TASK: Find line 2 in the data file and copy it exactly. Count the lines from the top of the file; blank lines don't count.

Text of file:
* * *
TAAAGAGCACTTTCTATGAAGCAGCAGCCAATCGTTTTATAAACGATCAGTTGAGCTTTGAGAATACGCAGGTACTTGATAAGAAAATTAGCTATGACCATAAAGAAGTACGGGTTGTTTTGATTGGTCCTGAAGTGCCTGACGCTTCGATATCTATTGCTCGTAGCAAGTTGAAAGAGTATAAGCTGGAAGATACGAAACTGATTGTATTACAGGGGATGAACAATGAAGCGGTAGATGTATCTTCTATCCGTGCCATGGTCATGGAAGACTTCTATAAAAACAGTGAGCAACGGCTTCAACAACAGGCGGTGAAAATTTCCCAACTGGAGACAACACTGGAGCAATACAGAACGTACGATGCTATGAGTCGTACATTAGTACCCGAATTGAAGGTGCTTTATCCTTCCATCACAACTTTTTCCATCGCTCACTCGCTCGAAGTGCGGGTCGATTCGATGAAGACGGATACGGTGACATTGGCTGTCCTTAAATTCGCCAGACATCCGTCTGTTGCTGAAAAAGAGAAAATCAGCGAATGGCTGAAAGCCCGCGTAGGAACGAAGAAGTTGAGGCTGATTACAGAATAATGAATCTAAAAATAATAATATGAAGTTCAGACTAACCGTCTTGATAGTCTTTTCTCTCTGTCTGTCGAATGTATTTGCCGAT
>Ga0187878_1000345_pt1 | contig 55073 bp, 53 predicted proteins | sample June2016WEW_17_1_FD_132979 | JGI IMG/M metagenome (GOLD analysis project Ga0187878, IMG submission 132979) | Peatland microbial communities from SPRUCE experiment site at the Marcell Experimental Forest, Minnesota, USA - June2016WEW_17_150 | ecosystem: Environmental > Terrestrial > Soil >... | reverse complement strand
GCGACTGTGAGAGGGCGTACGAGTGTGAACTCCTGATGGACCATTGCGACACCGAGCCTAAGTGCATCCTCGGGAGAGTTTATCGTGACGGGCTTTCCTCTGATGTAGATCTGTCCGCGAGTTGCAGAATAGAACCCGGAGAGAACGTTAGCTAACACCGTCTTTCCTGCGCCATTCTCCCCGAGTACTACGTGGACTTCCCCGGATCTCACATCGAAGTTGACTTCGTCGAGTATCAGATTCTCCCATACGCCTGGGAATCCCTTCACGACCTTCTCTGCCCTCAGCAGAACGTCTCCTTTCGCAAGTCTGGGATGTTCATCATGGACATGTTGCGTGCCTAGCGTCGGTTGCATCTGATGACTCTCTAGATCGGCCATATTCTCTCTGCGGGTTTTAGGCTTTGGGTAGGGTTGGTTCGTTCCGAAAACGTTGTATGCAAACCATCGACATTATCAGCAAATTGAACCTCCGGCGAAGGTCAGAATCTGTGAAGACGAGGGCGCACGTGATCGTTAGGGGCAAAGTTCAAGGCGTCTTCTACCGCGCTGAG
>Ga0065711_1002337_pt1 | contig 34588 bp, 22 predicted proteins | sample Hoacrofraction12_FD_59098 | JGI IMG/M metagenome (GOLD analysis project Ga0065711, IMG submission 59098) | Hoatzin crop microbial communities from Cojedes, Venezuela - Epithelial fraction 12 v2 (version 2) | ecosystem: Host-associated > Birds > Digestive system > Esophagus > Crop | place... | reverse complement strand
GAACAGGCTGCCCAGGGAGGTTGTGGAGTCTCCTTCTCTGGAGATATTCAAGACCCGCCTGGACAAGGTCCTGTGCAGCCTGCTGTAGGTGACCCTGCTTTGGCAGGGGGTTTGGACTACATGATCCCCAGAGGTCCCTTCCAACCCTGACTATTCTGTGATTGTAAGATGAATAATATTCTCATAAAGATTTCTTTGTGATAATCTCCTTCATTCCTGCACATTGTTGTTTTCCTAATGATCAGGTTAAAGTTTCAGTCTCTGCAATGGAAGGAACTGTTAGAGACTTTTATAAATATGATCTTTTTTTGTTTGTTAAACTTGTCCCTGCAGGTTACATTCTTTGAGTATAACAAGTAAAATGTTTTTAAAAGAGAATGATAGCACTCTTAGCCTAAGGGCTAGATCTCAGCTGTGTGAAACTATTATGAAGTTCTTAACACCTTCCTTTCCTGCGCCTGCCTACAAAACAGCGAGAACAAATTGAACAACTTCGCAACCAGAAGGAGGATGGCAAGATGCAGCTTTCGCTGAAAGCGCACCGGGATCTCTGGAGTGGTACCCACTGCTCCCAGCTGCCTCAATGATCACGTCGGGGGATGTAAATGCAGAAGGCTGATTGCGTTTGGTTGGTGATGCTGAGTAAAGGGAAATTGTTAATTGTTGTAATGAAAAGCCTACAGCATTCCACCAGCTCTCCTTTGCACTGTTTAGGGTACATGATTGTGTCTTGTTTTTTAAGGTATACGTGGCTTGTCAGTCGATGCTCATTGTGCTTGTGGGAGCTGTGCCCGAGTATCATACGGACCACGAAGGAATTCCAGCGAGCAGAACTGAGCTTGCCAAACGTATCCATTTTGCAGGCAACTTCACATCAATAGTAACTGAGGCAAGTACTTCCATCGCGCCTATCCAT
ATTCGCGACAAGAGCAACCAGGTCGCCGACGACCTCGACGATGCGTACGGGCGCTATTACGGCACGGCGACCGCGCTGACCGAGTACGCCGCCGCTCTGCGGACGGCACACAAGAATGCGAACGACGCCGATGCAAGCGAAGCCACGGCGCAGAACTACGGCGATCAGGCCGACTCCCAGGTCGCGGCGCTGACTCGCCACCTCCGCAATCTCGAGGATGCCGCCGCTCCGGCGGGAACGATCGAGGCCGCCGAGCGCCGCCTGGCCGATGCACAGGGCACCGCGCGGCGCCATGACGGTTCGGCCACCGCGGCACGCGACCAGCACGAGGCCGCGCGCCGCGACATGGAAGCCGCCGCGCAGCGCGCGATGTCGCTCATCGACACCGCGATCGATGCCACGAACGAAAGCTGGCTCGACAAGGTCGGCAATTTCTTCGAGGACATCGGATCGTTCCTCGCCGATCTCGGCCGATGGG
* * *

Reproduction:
>Ga0187878_1000345_pt1 | contig 55073 bp, 53 predicted proteins | sample June2016WEW_17_1_FD_132979 | JGI IMG/M metagenome (GOLD analysis project Ga0187878, IMG submission 132979) | Peatland microbial communities from SPRUCE experiment site at the Marcell Experimental Forest, Minnesota, USA - June2016WEW_17_150 | ecosystem: Environmental > Terrestrial > Soil >... | reverse complement strand